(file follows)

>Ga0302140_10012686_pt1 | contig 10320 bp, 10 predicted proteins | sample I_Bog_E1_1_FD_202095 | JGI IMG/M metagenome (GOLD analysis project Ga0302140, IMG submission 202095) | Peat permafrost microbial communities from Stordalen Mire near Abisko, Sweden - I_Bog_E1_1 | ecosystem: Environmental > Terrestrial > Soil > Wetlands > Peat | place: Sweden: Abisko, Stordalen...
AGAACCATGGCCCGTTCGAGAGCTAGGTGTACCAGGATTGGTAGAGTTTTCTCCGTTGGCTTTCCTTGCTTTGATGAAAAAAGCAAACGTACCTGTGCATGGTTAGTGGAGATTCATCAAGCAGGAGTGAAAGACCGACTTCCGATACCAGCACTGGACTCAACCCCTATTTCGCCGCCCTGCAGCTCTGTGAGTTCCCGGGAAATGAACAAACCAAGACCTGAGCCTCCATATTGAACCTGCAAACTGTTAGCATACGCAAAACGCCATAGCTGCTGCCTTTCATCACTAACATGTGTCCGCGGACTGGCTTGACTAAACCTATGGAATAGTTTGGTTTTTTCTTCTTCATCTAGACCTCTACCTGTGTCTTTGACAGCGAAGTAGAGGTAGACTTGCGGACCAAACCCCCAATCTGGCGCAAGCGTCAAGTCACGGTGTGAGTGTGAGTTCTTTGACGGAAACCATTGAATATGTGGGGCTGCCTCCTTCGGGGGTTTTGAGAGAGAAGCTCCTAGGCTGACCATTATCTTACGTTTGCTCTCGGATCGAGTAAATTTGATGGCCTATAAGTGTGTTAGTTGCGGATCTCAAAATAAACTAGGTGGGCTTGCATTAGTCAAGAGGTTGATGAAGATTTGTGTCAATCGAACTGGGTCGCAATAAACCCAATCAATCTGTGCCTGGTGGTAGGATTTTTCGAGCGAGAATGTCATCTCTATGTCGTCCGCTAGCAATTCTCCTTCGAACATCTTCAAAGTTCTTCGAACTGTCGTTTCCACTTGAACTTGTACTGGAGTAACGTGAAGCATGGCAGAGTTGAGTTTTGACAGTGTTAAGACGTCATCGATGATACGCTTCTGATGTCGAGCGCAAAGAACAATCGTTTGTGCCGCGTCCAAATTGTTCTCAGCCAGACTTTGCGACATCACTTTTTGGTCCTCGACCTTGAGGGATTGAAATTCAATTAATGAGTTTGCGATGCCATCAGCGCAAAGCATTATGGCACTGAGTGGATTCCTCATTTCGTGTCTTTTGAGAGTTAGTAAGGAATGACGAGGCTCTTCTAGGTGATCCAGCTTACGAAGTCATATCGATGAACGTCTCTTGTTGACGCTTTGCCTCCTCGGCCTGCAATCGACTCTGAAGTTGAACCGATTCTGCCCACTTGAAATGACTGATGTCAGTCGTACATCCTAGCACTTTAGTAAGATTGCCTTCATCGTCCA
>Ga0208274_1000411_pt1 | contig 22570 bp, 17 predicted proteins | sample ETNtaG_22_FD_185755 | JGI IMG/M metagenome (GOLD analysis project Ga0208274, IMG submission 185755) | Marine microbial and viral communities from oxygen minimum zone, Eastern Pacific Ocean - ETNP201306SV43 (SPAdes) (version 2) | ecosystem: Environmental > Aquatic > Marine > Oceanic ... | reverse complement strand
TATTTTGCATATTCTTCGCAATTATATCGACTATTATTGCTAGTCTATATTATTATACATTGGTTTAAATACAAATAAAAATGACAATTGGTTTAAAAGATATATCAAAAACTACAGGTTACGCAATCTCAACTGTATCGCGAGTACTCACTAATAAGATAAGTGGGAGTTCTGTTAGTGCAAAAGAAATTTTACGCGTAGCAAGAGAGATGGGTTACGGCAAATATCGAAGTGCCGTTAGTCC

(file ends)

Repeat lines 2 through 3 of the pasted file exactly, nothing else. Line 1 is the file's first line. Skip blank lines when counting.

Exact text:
AGAACCATGGCCCGTTCGAGAGCTAGGTGTACCAGGATTGGTAGAGTTTTCTCCGTTGGCTTTCCTTGCTTTGATGAAAAAAGCAAACGTACCTGTGCATGGTTAGTGGAGATTCATCAAGCAGGAGTGAAAGACCGACTTCCGATACCAGCACTGGACTCAACCCCTATTTCGCCGCCCTGCAGCTCTGTGAGTTCCCGGGAAATGAACAAACCAAGACCTGAGCCTCCATATTGAACCTGCAAACTGTTAGCATACGCAAAACGCCATAGCTGCTGCCTTTCATCACTAACATGTGTCCGCGGACTGGCTTGACTAAACCTATGGAATAGTTTGGTTTTTTCTTCTTCATCTAGACCTCTACCTGTGTCTTTGACAGCGAAGTAGAGGTAGACTTGCGGACCAAACCCCCAATCTGGCGCAAGCGTCAAGTCACGGTGTGAGTGTGAGTTCTTTGACGGAAACCATTGAATATGTGGGGCTGCCTCCTTCGGGGGTTTTGAGAGAGAAGCTCCTAGGCTGACCATTATCTTACGTTTGCTCTCGGATCGAGTAAATTTGATGGCCTATAAGTGTGTTAGTTGCGGATCTCAAAATAAACTAGGTGGGCTTGCATTAGTCAAGAGGTTGATGAAGATTTGTGTCAATCGAACTGGGTCGCAATAAACCCAATCAATCTGTGCCTGGTGGTAGGATTTTTCGAGCGAGAATGTCATCTCTATGTCGTCCGCTAGCAATTCTCCTTCGAACATCTTCAAAGTTCTTCGAACTGTCGTTTCCACTTGAACTTGTACTGGAGTAACGTGAAGCATGGCAGAGTTGAGTTTTGACAGTGTTAAGACGTCATCGATGATACGCTTCTGATGTCGAGCGCAAAGAACAATCGTTTGTGCCGCGTCCAAATTGTTCTCAGCCAGACTTTGCGACATCACTTTTTGGTCCTCGACCTTGAGGGATTGAAATTCAATTAATGAGTTTGCGATGCCATCAGCGCAAAGCATTATGGCACTGAGTGGATTCCTCATTTCGTGTCTTTTGAGAGTTAGTAAGGAATGACGAGGCTCTTCTAGGTGATCCAGCTTACGAAGTCATATCGATGAACGTCTCTTGTTGACGCTTTGCCTCCTCGGCCTGCAATCGACTCTGAAGTTGAACCGATTCTGCCCACTTGAAATGACTGATGTCAGTCGTACATCCTAGCACTTTAGTAAGATTGCCTTCATCGTCCA
>Ga0208274_1000411_pt1 | contig 22570 bp, 17 predicted proteins | sample ETNtaG_22_FD_185755 | JGI IMG/M metagenome (GOLD analysis project Ga0208274, IMG submission 185755) | Marine microbial and viral communities from oxygen minimum zone, Eastern Pacific Ocean - ETNP201306SV43 (SPAdes) (version 2) | ecosystem: Environmental > Aquatic > Marine > Oceanic ... | reverse complement strand